Sausage and Carrot Bowl

A couple of months ago, I shared how to make Ham and Carrot Bowl. This is a slightly more complicated version because a knife is needed. Other than exchanging the ham for a package of smoked brats (doesn’t have to be brats, can be kielbasa or smoked sausage as well), the recipe remains the same. I really do believe that knowing how to cook is essential to feeling independent and being independent, but cooking needs to be what you need it to be. It’s like exercise: it’s important to life, but you probably won’t keep up with it if you hate the type of exercise you’re doing. I utilize shortcuts and instant foods all the time. It is not being lazy or cheating, and it really bothers me when people talk about alternative routes to the same end result as if they were a bad thing. Suggesting that using a trick or convenience method is somehow not “real cooking” or less legitimate is degrading and insulting. It also discourages people from learning to cook in the ways that work for them. I make pancakes from a box. My husband makes pancakes from a recipe. Either way, pancakes end up on the table and our children devour them. Everyone is fed and neither of us wants to scream, because we cook in the ways that work for us without shame. Cooking is cooking and we should be proud of it! In the photos below, you’ll see that my son made this dish. I carefully chose the ingredients, just like with the Ham and Carrot Bowl, to be exact so that frustration with measuring and spilling wouldn’t leave him feeling defeated. Other than giving verbal instructions and some physical redirection for safer knife skills with his hands, I took the photos and nothing else. Other than using a knife, which isn’t absolutely necessary, this is one of the most accessible recipes I know and also one of the most comforting.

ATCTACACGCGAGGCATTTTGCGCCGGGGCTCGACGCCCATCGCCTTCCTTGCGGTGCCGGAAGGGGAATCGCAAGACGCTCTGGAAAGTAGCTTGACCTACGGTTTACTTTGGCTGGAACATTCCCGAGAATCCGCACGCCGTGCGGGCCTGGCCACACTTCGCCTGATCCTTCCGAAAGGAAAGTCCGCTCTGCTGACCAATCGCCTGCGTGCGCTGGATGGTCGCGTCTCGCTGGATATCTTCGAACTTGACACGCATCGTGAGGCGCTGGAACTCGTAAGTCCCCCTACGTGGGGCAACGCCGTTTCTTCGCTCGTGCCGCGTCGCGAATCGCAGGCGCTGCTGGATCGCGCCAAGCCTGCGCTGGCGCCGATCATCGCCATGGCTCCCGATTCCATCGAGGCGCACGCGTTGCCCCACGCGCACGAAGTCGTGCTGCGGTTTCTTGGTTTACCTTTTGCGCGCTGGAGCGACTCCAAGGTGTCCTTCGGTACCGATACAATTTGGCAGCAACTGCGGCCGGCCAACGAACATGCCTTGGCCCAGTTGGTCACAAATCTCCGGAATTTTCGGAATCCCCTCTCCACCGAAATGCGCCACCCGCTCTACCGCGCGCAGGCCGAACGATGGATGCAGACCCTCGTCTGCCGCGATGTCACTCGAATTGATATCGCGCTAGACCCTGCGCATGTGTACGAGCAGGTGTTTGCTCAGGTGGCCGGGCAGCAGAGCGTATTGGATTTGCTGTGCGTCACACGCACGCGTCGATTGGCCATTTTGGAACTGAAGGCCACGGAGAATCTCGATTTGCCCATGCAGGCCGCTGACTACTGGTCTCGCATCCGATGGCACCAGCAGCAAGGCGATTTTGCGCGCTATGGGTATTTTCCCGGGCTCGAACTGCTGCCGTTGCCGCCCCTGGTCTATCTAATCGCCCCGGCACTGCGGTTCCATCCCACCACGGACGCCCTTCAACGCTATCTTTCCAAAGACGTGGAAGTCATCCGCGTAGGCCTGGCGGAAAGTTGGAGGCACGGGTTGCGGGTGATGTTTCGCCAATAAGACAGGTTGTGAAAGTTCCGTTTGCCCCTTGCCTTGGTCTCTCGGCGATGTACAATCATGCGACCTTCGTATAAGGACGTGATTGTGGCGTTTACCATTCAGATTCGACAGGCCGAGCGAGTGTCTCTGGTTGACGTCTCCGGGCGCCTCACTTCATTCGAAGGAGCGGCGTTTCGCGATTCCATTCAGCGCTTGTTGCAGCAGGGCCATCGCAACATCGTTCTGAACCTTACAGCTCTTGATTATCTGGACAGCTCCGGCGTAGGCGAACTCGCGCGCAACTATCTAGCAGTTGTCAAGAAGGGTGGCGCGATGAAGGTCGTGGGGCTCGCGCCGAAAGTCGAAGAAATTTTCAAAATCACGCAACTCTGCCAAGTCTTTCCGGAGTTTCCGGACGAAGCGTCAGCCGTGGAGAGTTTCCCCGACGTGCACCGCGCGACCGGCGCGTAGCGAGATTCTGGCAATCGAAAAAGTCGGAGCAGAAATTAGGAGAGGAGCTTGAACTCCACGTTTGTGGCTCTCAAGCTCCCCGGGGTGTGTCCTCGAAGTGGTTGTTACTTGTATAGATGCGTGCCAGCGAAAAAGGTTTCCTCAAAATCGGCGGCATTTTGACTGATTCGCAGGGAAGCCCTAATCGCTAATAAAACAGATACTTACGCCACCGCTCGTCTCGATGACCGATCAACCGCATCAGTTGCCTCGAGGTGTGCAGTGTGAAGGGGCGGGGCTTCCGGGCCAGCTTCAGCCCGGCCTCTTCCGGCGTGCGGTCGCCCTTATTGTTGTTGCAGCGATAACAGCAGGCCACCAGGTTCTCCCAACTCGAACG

Add the rice to the rice cooker bowl.
Then add the carrots.
Slice the brats how you like. If you don’t want to slice, feel free to dump them in whole. They will cook this way and can be broken up later, if you want. It’s ok to pick one up with a fork and eat it triumphantly!
Pour in the broth.
Add a little olive oil, if you’d like, to soften the rice and help it come loose from the sides of the rice cooker after cooking. Sometimes, we don’t. The crunchier rice on the sides of the pot can be quite yummy.
There were no leftovers. 🙂

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